Harmonic Chords: Life as a Church Organist

Image courtesy of davidodriscoll, Flickr.com

I was born and raised Catholic, but that doesn’t really have anything to do with this.

I started taking organ lessons at the age of five.  This was mostly because we had an old electronic organ in the house instead of a piano.  My mom found a nice organ teacher, and it just went from there.

I was 16 years old when the organist at my church just up and quit.  A few parishioners knew that I played the organ, so it was suggested that I take over the position.  I was nervous about it, but I agreed.  When you’re 16 years old, $30 for about 45 minutes of work seems like a pretty good deal.  I signed on to do the 4:30 p.m. Mass on Saturdays and the 10:30 am Mass on Sundays.  (There was no way I was going to wake up for the 8 a.m. Mass every week.  So an older lady from the Organists Guild took that one.  …Yes. There is an American Guild of Organists.)

The choir was always very nice to me. They knew I was new, so they did everything they could to help me.  They were all anywhere between 65 and 85 years old at the time, so they kind of took me under their wing.  Where I’m from, many of the parishes have ethnic affiliations.  St. Mary’s was started by Lithuanian immigrants in the early 1900s.  So many of the traditional songs sung at Christmas and Easter were in Lithuanian.

I do not know Lithuanian.

They helped me through phonetically with the Lithuanian words, and everything always worked out well.  (Did you know that Silent Night in Lithuanian is “Tyli Naktis?”)

As I got more comfortable with the job, I began changing a few things around.  I may not have been an octogenarian, but I knew a thing or two about music.  The old organist had taught them a few things incorrectly (I can’t tell you how many times I had to re-teach them something).  They didn’t like it when I told them they were wrong.  Something about taking direction from a teenager didn’t sit well with them.  They probably wished that I stayed a naïve 16-year-old.

But I grew up and I loved the job—I took it very seriously.  It was something that made me special.  I’ve had an on-and-off relationship with the Catholic Church, but that didn’t change how I felt about the music.  For me, Mass has always been about the spiritual experience with the music.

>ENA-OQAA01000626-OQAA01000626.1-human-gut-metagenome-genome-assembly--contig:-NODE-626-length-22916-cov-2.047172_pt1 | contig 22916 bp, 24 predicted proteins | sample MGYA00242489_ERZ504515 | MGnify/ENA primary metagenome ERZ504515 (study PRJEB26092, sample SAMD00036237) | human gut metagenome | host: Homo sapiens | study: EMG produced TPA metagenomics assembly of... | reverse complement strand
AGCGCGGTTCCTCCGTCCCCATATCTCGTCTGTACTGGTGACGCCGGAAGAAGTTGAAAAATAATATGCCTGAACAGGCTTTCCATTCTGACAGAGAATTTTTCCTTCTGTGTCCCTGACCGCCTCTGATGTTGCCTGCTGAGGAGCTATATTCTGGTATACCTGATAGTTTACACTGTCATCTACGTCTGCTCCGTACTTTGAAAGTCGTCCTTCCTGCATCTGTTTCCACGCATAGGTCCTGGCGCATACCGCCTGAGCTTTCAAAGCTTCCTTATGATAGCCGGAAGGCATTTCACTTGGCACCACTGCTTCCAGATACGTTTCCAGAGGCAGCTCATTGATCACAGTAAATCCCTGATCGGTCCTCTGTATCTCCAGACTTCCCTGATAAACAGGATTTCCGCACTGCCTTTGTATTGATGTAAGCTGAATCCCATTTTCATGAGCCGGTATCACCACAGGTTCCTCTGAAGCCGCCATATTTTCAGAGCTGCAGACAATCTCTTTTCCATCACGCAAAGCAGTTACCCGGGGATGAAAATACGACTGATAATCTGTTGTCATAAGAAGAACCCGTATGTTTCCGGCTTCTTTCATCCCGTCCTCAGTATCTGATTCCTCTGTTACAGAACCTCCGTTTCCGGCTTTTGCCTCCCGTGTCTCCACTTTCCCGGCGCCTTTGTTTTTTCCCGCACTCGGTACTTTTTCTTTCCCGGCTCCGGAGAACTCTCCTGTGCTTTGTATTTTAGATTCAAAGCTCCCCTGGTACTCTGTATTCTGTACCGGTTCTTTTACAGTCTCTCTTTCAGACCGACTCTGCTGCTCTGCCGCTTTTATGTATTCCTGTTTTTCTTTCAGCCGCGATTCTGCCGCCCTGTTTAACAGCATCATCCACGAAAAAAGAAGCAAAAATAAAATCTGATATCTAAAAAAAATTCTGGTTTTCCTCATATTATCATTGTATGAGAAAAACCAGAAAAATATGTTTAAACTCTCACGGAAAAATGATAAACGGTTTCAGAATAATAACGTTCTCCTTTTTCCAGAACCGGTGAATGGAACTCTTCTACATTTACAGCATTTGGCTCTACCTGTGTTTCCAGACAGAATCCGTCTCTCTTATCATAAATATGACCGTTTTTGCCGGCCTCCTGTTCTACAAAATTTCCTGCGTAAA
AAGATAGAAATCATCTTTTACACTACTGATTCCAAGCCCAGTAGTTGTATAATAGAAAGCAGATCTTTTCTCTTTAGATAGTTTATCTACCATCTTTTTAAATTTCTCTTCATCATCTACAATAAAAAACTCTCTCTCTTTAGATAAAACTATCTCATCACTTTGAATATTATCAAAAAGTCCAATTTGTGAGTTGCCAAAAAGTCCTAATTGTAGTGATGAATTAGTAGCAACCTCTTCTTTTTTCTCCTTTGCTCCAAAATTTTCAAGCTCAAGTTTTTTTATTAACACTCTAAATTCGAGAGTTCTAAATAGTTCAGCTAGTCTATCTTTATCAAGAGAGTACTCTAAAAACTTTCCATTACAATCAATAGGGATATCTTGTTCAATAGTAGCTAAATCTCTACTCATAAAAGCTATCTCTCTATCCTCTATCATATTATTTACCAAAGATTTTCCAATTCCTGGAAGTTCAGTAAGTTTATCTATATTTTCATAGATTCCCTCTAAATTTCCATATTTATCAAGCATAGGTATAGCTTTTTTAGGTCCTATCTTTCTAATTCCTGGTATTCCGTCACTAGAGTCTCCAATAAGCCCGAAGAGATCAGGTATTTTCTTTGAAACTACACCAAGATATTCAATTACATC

I was the organist for eight years, and I wouldn’t change a minute of it.  As much as they didn’t like taking direction from me, I could tell that my choir really loved me.  They always chipped in and gave me a nice gift at Christmas. One of the older men called me “Miss America” because he thought I was pretty. I always had a great respect for those people and how much they did for the Church.

My Diocese when through some major changes about three years ago.  They were consolidating parishes and closing others.  St. Mary’s closed on the Feast of Christ the King in 2009.  (That’s the Sunday before Advent, for those keeping score.)  I didn’t realize how much I loved being an organist until it was taken away from me.  I cried a lot, I grieved a lot, and I was angry for a while.

I’m not a church organist anymore, but I still go to Mass every week.  My connection with God doesn’t happen through the Gospel or through sermons—I feel God in the music.

Lauren Carey I appreciate all the little things in life. I got an MFA in Creative Writing from Wilkes University. I work in Internet Marketing (Search Engine Optimization, to be precise), and I teach an English course at Luzerne County Community College. In my spare time I enjoy painting, singing karaoke, crocheting, and watching good movies. I navigated a quarter-life crisis and managed to land on my feet. I couldn't live without Dunkin Donuts, and I have naturally curly hair.

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5 Responses to “Harmonic Chords: Life as a Church Organist”

  1. Tabitha "Tabz" Smith

    That’s beautiful! One of my favorite singers, Andrew Peterson, once said, “I get more of my theology from music than sermons.” It’s true of me, I think that’s why God invented music.

    Reply
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